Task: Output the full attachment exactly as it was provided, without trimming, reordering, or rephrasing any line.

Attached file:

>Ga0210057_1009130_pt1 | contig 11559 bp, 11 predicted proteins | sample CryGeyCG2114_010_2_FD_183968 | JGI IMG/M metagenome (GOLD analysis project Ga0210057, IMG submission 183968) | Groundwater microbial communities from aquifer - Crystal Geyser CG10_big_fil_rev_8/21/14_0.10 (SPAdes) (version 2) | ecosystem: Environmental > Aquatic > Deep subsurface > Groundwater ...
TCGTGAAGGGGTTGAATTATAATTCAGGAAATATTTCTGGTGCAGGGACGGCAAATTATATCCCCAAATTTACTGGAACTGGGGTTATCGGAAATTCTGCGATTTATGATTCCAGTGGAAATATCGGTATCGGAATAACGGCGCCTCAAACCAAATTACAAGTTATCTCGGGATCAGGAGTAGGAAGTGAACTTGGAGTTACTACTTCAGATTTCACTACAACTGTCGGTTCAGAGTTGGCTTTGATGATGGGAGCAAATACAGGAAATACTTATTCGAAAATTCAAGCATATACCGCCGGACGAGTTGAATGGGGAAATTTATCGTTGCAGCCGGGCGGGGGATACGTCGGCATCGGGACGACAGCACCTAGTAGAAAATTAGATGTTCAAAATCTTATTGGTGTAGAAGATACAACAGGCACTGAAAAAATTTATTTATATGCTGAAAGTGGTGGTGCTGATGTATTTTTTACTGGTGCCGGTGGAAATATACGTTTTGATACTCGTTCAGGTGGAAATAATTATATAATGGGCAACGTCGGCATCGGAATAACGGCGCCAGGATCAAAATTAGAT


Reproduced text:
>Ga0210057_1009130_pt1 | contig 11559 bp, 11 predicted proteins | sample CryGeyCG2114_010_2_FD_183968 | JGI IMG/M metagenome (GOLD analysis project Ga0210057, IMG submission 183968) | Groundwater microbial communities from aquifer - Crystal Geyser CG10_big_fil_rev_8/21/14_0.10 (SPAdes) (version 2) | ecosystem: Environmental > Aquatic > Deep subsurface > Groundwater ...
TCGTGAAGGGGTTGAATTATAATTCAGGAAATATTTCTGGTGCAGGGACGGCAAATTATATCCCCAAATTTACTGGAACTGGGGTTATCGGAAATTCTGCGATTTATGATTCCAGTGGAAATATCGGTATCGGAATAACGGCGCCTCAAACCAAATTACAAGTTATCTCGGGATCAGGAGTAGGAAGTGAACTTGGAGTTACTACTTCAGATTTCACTACAACTGTCGGTTCAGAGTTGGCTTTGATGATGGGAGCAAATACAGGAAATACTTATTCGAAAATTCAAGCATATACCGCCGGACGAGTTGAATGGGGAAATTTATCGTTGCAGCCGGGCGGGGGATACGTCGGCATCGGGACGACAGCACCTAGTAGAAAATTAGATGTTCAAAATCTTATTGGTGTAGAAGATACAACAGGCACTGAAAAAATTTATTTATATGCTGAAAGTGGTGGTGCTGATGTATTTTTTACTGGTGCCGGTGGAAATATACGTTTTGATACTCGTTCAGGTGGAAATAATTATATAATGGGCAACGTCGGCATCGGAATAACGGCGCCAGGATCAAAATTAGAT